Cheat

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I’m watching daytime TV. There’s only so many times I can hear Patti Stanger shout ‘MEET. MY. MILLIONAIRES!’ and only so many times I can wonder about the sincerity of Teresa Guidice saying, “FAAAAAAAA-MILY is the most important thing to me!’.

So anyway, I’ve turned off the TV, and am blogging instead about how I cheated today.

I have that feeling of impending doom like when you’re a kid and you did something wrong and you’re on borrowed time waiting for your mum to find out. I feel have a vague idea what it feels like to fall off the wagon after a year without so much as a sip of shandy.

How did I cheat? I ate half a can of chicken soup. I’m getting over a fluey virusy buggy thing, and when you’re sick, chicken soup is like a big bowl of hugs. But not if you have Meniere’s Disease and you’re on a strict low salt diet.

I’m advised by the hospital people in the know at the ear, nose and throat clinic (which must of course, in a world obsessed by acronyms be shortened to ENT – *rolls eyes*) that a maximum of 2 grams of salt a day is best for Meniere’s. No caffeine either. Alcohol’s only vaguely been mentioned, so I’m choosing to drink more or less as ‘normal’. 2 grams sounds like a lot. But when you learn that a Chinese takeaway can have up 14g in, you start to realise that cutting down might not be super simple. And though I’m not one who ate takeaways very much at all, I’m a girl who likes her food.

Woman + bike + body board = happy

Woman + bike + body board = happy

As you can see by this pic, I also like to ride bikes, and sometimes throw a body board onto the back of my bike (when I’m closer to the sea than at home in Leicester) so I can chuck myself about in the waves.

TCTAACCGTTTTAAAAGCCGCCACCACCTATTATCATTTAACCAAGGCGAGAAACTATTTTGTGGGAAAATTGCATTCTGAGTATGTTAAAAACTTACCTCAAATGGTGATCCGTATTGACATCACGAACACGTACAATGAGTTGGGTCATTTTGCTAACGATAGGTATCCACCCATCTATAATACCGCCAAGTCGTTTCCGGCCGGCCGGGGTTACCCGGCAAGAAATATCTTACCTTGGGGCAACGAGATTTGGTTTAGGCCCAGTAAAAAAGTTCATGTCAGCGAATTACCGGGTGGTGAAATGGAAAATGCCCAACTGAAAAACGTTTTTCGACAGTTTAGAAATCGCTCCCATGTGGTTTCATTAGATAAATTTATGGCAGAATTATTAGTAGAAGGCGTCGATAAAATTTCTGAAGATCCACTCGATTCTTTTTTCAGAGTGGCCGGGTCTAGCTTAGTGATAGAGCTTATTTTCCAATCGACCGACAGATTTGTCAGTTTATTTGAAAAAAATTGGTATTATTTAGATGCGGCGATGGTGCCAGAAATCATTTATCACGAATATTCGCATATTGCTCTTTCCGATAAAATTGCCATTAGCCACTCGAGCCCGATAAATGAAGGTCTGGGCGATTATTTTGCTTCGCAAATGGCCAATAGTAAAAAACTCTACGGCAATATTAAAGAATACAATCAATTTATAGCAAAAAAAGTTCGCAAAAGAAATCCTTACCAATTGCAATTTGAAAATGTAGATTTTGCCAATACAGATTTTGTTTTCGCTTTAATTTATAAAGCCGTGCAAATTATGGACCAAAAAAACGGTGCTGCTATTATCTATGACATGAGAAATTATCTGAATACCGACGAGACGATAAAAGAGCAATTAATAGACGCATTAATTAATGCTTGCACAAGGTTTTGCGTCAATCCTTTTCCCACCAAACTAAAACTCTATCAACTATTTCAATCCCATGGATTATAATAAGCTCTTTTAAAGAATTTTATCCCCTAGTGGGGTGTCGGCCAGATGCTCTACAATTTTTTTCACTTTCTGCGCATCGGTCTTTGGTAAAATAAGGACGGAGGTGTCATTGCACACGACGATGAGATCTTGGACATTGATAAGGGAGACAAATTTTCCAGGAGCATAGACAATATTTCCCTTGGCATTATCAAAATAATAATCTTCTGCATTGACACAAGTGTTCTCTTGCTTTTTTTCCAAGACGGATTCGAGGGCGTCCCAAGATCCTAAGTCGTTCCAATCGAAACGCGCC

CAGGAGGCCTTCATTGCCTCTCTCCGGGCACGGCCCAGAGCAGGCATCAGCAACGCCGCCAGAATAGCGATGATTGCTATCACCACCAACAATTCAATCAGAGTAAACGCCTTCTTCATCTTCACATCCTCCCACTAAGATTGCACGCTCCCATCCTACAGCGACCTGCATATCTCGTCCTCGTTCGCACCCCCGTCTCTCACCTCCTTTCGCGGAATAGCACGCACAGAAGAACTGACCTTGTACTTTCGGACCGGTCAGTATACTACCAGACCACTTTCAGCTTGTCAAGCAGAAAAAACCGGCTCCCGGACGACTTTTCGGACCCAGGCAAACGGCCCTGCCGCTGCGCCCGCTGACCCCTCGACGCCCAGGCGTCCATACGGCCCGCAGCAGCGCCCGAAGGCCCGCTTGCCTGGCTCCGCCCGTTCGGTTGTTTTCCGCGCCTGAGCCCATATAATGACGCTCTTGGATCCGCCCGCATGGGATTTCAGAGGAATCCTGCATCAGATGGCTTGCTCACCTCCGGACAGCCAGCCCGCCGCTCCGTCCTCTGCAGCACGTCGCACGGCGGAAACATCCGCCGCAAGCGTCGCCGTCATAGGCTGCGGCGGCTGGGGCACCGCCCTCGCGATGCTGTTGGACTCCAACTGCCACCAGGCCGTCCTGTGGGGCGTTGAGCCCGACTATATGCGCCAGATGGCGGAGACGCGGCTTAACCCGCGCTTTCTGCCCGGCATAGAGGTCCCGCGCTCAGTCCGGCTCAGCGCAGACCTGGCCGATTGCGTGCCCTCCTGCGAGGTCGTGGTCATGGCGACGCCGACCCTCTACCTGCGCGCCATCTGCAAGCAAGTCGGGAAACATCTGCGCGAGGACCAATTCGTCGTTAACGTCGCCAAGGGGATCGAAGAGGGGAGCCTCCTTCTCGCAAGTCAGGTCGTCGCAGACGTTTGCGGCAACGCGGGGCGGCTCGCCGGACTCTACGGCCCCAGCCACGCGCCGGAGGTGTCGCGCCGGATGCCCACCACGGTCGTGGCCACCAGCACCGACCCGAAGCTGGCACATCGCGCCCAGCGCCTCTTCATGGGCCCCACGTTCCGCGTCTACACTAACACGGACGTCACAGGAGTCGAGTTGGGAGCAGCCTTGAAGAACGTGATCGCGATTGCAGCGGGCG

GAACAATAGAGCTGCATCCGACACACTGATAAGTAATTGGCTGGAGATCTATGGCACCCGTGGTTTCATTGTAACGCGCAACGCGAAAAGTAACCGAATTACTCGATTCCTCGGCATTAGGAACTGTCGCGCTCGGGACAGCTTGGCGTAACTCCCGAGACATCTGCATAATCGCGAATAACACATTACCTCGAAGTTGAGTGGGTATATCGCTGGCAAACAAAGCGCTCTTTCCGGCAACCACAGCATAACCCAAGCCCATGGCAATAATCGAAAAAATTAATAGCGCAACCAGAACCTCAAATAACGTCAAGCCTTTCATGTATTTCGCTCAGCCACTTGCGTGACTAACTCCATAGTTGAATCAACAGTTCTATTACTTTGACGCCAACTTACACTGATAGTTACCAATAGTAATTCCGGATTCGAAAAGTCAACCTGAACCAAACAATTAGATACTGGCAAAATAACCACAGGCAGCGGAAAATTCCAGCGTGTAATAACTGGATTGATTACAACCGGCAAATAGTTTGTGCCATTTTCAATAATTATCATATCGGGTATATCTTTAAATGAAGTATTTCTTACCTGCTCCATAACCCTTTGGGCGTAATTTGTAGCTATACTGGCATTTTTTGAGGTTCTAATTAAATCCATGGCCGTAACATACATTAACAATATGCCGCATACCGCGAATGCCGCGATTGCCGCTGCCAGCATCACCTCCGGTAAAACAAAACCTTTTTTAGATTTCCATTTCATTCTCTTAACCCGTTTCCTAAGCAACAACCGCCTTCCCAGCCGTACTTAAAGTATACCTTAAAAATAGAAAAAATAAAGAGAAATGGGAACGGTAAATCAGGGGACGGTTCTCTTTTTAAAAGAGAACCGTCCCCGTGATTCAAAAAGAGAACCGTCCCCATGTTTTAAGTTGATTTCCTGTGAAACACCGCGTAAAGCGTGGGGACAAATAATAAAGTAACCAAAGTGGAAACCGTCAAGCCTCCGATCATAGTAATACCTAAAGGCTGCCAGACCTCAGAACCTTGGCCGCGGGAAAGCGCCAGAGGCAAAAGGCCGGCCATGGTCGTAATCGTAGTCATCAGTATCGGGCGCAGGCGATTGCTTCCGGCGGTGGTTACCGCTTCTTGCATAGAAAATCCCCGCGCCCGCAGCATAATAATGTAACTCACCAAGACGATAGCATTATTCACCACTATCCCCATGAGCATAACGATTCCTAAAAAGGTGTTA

So when I was diagnosed with Meniere’s, frankly anything that is going to help me keep doing this stuff and not compromising or lying down in a dark room all day is what I’m willing to try.

I don’t want to dwell on the science of it, as this blog is supposed to be fun, about cooking and eating and trying to keep the demon salt at bay, but there’s a few things I need to explain first.

1. Meniere’s has three main symptoms, all focused around the ears. The first is what the doctor’s call ‘aural fullness’ (I explain it to people like when you land on a plane and your ears feel like they’re going to explode). I have that every day, but not all day. The second is tinnitus, or ringing in the ears. I have this everyday, all day. The third is dizziness and nausea. I have this less frequently.

2. Normal people, as I like to call them, are recommended to have no more that 6mg of salt per day. Even this is not easy, when you think about the salt content of a takeaway.

3. I don’t just like riding my bike, I do it every day and it keeps me sane. If a journey can be made by bike I’d prefer to make it by bike, a cycle journey is not a second choice to me, it is a preference. Except in icy weather of course, when I turn into Bambi on spokes.

So that’s it. The scene setting over. This blog is about sharing some of the things I’ve learned about salt, and ‘outing’ some of the villains of the salt world. For the record, a can of soup is a major salt baddie. It has close to three grams salt inside, so a whole can would make me go over my daily limit in one sitting.  I don’t know why salt affects Meniere’s but it does, I cheated today and my symptoms are slightly worse. When I last TOTALLY cheated (an Indian takeaway over a year ago) I spent much of that night with my head over the toilet.

You don’t need to suffer from Meniere’s to need to cut down on salt. If you eat food (and something tells me you do) you’ll be eating salt, often silly amounts in food we unwittingly eat everyday, and too much salt is not good for you.

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